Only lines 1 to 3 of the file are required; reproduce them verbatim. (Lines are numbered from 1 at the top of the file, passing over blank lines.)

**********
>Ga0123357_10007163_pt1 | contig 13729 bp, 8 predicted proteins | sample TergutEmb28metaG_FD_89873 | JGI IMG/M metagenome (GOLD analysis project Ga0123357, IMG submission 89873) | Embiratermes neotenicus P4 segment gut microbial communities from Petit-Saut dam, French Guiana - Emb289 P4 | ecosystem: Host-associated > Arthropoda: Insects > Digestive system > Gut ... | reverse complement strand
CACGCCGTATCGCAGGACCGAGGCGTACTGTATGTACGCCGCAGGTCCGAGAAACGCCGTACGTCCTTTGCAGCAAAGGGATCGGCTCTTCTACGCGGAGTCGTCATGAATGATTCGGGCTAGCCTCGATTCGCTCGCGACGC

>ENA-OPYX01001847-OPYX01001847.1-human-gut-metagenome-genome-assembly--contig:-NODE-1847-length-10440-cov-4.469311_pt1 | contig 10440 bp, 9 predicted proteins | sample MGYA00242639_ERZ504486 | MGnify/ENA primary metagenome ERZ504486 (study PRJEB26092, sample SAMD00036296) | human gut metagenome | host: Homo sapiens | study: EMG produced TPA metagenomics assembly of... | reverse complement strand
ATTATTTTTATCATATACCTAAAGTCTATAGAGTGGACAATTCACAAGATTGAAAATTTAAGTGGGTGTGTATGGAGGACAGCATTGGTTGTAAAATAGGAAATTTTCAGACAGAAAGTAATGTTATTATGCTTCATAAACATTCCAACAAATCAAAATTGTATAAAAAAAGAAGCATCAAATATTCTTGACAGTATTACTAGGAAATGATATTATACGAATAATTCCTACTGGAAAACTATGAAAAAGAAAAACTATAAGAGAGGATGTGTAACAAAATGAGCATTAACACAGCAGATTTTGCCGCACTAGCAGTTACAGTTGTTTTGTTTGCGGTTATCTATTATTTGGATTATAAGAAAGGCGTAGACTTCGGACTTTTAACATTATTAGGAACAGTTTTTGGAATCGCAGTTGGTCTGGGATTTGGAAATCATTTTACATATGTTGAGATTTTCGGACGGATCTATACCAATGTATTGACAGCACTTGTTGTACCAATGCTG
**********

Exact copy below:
>Ga0123357_10007163_pt1 | contig 13729 bp, 8 predicted proteins | sample TergutEmb28metaG_FD_89873 | JGI IMG/M metagenome (GOLD analysis project Ga0123357, IMG submission 89873) | Embiratermes neotenicus P4 segment gut microbial communities from Petit-Saut dam, French Guiana - Emb289 P4 | ecosystem: Host-associated > Arthropoda: Insects > Digestive system > Gut ... | reverse complement strand
CACGCCGTATCGCAGGACCGAGGCGTACTGTATGTACGCCGCAGGTCCGAGAAACGCCGTACGTCCTTTGCAGCAAAGGGATCGGCTCTTCTACGCGGAGTCGTCATGAATGATTCGGGCTAGCCTCGATTCGCTCGCGACGC

>ENA-OPYX01001847-OPYX01001847.1-human-gut-metagenome-genome-assembly--contig:-NODE-1847-length-10440-cov-4.469311_pt1 | contig 10440 bp, 9 predicted proteins | sample MGYA00242639_ERZ504486 | MGnify/ENA primary metagenome ERZ504486 (study PRJEB26092, sample SAMD00036296) | human gut metagenome | host: Homo sapiens | study: EMG produced TPA metagenomics assembly of... | reverse complement strand